By now, you know the drill - promising young center, drafted by Nashville, makes the team but fails to stick. We've seen it with Rich Peverley, now one of Atlanta's key offensive pieces; and we just saw it again with Mike Santorelli, who has a chance to start the year centering Florida's 2nd line.
It's with a fair bit of trepidation, then, that we watch the development of Cal O'Reilly. The Predators have needed a 2nd scoring center ever since I can remember, and though Colin Wilson will grow into that role in time; the present sees the team without an offensive-minded player to work the line behind Matthew Lombardi and anchor a 2nd power play.
Barry Trotz has given O'Reilly a prime (and what I believe to be his last) opportunity to make an impact at the NHL level. In camp and the last several preseason games, he's centered Patric Hornqvist and Steve Sullivan on the 2nd line. Can he finally make the most of his chance, or will he be waived and lose his spot to a veteran like Jamie Lundmark?
#16 / Center / Nashville Predators
Sep 30, 1986
All statistical information provided by hockeyreference.com.
Why He Can
- With slick moves, great vision, and good passing, O'Reilly is blessed with playmaking ability not found on the Nashville roster outside of J.P. Dumont and perhaps Colin Wilson. Cal scored 99 points in 65 games as a 19 year old for the Windsor Spitfires, including 81 assists. Ninety-nine. In 65 games. That's a 1 1/2 ppg average. Proving that it wasn't a product of playing in offense-dominant juniors, O'Reilly would go on to post 253 points in 265 AHL games over five years. You don't score at that kind of rate, in any league, without loads of talent. Is it AHL-only talent? Honestly, I don't know - but if he can't put it together in a 3rd year of NHL play, he probably never will.
- Quality linemates. It's apparent that Barry Trotz will provide O'Reilly with no excuses; starting him with last year's leading scorer Patric Hornqvist and Steve Sullivan. No longer is he weighed down with a bottom six role alongside Jerred Smithson or even Joel Ward. These are two of Nashville's best offensive players, and will put O'Reilly in a position to succeed. If he doesn't produce alongside Hornqvist and Sullivan, then he'll leave management with no choice but to move forward without him as his contract expires at the end of the year.
Why He Can't
- A combination of intangibles. Defense, hustle, strength - all the things that make up successful hockey players. In his career to date, I haven't seen these attributes too often. Nick Spaling, on the other hand, has them in spades. I'm not overly concerned with his slight build considering the success of players even smaller like Sullivan, but if O'Reilly fails to commit to the "Predator way", he'll find himself on the outside looking in even faster than he would without production.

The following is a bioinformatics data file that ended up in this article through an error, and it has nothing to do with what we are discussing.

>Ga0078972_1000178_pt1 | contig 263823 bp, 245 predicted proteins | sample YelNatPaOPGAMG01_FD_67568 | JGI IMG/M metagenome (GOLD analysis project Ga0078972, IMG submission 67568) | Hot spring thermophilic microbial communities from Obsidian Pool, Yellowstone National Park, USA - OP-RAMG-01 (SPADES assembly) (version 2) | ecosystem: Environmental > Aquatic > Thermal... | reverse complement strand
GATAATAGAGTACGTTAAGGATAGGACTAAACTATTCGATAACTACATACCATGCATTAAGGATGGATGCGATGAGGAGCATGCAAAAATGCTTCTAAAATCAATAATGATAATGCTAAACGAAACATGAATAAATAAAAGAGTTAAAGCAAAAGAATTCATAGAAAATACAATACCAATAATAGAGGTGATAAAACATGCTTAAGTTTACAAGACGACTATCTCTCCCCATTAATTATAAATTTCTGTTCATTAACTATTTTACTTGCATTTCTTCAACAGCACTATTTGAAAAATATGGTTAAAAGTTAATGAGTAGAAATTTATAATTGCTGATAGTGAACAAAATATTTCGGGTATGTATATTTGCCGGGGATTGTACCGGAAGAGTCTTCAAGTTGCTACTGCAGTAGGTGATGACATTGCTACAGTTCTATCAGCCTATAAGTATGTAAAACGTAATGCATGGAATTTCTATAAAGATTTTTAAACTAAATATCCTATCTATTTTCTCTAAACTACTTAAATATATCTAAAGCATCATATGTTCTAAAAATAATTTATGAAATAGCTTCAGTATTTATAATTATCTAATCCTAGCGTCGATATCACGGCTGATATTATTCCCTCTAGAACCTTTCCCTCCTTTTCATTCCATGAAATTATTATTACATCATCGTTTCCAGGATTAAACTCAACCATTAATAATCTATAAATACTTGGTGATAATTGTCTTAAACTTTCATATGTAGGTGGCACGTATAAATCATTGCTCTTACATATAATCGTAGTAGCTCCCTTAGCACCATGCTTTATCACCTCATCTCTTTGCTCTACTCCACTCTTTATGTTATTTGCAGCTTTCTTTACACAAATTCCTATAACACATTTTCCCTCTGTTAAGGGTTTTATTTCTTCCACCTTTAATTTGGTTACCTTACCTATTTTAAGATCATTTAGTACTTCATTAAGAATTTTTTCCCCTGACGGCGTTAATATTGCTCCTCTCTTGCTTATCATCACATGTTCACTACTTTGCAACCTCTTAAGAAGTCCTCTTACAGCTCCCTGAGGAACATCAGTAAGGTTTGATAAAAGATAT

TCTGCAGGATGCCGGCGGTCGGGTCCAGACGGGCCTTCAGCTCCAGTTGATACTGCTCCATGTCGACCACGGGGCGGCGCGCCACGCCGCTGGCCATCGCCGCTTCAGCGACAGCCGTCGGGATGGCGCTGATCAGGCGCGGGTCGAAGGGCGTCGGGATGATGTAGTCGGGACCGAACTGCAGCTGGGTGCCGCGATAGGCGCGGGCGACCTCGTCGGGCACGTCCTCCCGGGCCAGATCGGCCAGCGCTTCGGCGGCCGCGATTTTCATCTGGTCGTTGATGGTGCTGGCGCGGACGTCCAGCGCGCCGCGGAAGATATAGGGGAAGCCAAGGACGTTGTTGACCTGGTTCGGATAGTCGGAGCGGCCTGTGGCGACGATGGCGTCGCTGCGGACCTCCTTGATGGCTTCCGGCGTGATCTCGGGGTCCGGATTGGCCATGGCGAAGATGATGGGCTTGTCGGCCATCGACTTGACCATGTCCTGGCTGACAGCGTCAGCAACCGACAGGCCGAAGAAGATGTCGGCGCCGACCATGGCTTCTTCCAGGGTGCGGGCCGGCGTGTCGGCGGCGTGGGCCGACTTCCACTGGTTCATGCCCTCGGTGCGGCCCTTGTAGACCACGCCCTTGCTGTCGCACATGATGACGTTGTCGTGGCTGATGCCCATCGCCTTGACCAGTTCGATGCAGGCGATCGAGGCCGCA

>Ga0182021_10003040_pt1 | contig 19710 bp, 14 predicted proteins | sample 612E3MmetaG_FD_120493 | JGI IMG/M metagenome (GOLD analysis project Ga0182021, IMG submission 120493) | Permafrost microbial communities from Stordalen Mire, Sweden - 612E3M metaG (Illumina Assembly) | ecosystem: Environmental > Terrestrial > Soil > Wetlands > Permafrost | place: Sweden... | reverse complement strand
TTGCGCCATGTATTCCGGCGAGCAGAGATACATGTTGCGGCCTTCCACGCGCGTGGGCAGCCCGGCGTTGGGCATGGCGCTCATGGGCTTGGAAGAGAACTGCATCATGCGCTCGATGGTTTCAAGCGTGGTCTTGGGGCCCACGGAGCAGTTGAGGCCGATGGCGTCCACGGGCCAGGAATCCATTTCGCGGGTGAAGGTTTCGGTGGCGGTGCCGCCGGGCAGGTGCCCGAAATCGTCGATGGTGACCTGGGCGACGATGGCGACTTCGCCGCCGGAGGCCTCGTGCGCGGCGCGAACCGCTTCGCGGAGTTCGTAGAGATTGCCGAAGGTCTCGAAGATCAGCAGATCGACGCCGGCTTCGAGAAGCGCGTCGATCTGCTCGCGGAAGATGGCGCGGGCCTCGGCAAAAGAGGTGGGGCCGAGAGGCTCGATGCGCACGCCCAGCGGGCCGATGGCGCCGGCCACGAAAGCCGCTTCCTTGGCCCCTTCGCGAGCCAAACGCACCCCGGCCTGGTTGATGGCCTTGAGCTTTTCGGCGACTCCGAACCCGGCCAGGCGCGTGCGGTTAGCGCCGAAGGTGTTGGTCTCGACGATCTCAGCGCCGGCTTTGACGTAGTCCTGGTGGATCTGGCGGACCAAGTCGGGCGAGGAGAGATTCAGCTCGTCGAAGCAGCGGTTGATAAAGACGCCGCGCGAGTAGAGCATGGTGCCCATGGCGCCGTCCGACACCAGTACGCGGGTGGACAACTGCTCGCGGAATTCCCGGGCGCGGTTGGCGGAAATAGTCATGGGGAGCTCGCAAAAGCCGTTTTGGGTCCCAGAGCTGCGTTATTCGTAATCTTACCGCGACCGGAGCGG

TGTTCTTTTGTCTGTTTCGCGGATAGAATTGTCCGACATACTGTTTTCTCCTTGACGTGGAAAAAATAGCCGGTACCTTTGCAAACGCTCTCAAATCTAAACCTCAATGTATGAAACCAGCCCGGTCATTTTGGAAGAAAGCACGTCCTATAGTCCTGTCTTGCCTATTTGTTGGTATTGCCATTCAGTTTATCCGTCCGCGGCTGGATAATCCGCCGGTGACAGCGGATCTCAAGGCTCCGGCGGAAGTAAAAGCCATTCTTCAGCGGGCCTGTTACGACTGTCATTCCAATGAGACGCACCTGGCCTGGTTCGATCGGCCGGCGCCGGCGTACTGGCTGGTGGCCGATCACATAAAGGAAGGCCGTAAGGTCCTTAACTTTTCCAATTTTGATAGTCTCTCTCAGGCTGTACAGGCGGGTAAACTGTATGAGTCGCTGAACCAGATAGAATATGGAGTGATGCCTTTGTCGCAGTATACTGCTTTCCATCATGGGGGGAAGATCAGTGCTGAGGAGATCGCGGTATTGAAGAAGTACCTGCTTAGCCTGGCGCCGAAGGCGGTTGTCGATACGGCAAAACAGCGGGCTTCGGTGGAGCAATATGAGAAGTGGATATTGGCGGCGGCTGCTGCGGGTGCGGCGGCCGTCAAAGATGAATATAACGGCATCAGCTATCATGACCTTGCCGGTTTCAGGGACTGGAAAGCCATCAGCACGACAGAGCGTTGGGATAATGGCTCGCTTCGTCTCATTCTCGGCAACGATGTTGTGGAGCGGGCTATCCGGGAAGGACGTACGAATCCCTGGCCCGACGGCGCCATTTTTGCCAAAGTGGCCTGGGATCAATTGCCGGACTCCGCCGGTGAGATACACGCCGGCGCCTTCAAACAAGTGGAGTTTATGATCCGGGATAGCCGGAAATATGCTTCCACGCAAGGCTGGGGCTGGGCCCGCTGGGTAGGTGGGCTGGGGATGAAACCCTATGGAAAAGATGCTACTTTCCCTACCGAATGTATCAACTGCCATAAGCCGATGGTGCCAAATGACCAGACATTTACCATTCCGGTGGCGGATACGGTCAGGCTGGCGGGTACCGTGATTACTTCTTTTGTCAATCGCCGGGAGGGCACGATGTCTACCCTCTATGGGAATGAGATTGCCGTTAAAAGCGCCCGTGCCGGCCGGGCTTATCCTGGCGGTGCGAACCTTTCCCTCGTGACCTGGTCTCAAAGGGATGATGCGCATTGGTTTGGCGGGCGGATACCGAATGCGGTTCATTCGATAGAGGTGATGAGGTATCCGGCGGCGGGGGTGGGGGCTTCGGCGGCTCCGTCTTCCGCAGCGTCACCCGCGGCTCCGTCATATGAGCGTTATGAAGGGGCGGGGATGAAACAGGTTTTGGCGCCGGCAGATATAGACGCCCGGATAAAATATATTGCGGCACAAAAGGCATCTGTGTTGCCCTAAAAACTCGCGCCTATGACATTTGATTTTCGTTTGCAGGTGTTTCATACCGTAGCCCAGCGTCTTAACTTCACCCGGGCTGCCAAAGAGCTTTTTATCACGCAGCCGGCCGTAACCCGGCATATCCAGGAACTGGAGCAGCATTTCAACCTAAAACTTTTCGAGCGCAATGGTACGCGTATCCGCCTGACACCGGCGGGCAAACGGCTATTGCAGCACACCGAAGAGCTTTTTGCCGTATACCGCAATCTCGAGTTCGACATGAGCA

- The depth chart. Even if O'Reilly were to post mediocre numbers (which he hasn't so far), there are quite a few other players who would surely like a spot on the big league roster. Colin Wilson will eventually be moved to center, which will leave Nashville with 4 NHL pivots, not including O'Reilly. Down the road, Blake Geoffrion and Zach Budish will be vying for places and it wouldn't make sense to keep O'Reilly on the books with younger, better, and cheaper players available.
In the end, I'm not very optimistic. Cal O'Reilly has played in 42 NHL contests and only scored 16 points. Marcel Goc put up over 30 last season centering predominantly Hornqvist and Sullivan; so why would Barry Trotz continue to put O'Reilly there when there's a better solution? I hope he succeeds - goodness knows we need offensive skill from our forwards, but it remains as I wrote in his season preview:
AHL success certainly doesn't always translate to NHL success, but for a player who has dominated that thoroughly, it's time to put up or shut up.
So what do you think? Will Cal O'Reilly finally break through as an NHLer, or are we witnessing his last days as a Nashville Predator? Vote in the poll and let us know your thoughts in the comments.